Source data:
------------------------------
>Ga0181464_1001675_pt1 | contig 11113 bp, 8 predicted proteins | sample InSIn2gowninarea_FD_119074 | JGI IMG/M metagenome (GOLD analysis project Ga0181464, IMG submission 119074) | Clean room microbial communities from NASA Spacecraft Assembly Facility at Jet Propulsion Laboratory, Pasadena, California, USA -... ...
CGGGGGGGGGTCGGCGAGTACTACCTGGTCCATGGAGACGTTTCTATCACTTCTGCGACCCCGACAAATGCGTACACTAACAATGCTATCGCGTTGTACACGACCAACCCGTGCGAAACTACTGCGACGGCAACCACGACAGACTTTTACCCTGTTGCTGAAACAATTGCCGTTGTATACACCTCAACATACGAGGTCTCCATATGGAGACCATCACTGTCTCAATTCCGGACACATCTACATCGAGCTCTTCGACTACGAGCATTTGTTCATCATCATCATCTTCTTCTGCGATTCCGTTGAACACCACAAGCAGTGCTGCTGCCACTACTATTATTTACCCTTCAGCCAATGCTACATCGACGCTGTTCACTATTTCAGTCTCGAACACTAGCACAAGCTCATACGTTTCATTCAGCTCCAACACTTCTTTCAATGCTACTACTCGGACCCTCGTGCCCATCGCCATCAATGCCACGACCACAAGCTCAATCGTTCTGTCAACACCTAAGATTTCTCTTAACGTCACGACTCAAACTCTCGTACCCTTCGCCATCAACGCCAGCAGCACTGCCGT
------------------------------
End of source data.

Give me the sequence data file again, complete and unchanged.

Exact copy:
>Ga0181464_1001675_pt1 | contig 11113 bp, 8 predicted proteins | sample InSIn2gowninarea_FD_119074 | JGI IMG/M metagenome (GOLD analysis project Ga0181464, IMG submission 119074) | Clean room microbial communities from NASA Spacecraft Assembly Facility at Jet Propulsion Laboratory, Pasadena, California, USA -... ...
CGGGGGGGGGTCGGCGAGTACTACCTGGTCCATGGAGACGTTTCTATCACTTCTGCGACCCCGACAAATGCGTACACTAACAATGCTATCGCGTTGTACACGACCAACCCGTGCGAAACTACTGCGACGGCAACCACGACAGACTTTTACCCTGTTGCTGAAACAATTGCCGTTGTATACACCTCAACATACGAGGTCTCCATATGGAGACCATCACTGTCTCAATTCCGGACACATCTACATCGAGCTCTTCGACTACGAGCATTTGTTCATCATCATCATCTTCTTCTGCGATTCCGTTGAACACCACAAGCAGTGCTGCTGCCACTACTATTATTTACCCTTCAGCCAATGCTACATCGACGCTGTTCACTATTTCAGTCTCGAACACTAGCACAAGCTCATACGTTTCATTCAGCTCCAACACTTCTTTCAATGCTACTACTCGGACCCTCGTGCCCATCGCCATCAATGCCACGACCACAAGCTCAATCGTTCTGTCAACACCTAAGATTTCTCTTAACGTCACGACTCAAACTCTCGTACCCTTCGCCATCAACGCCAGCAGCACTGCCGT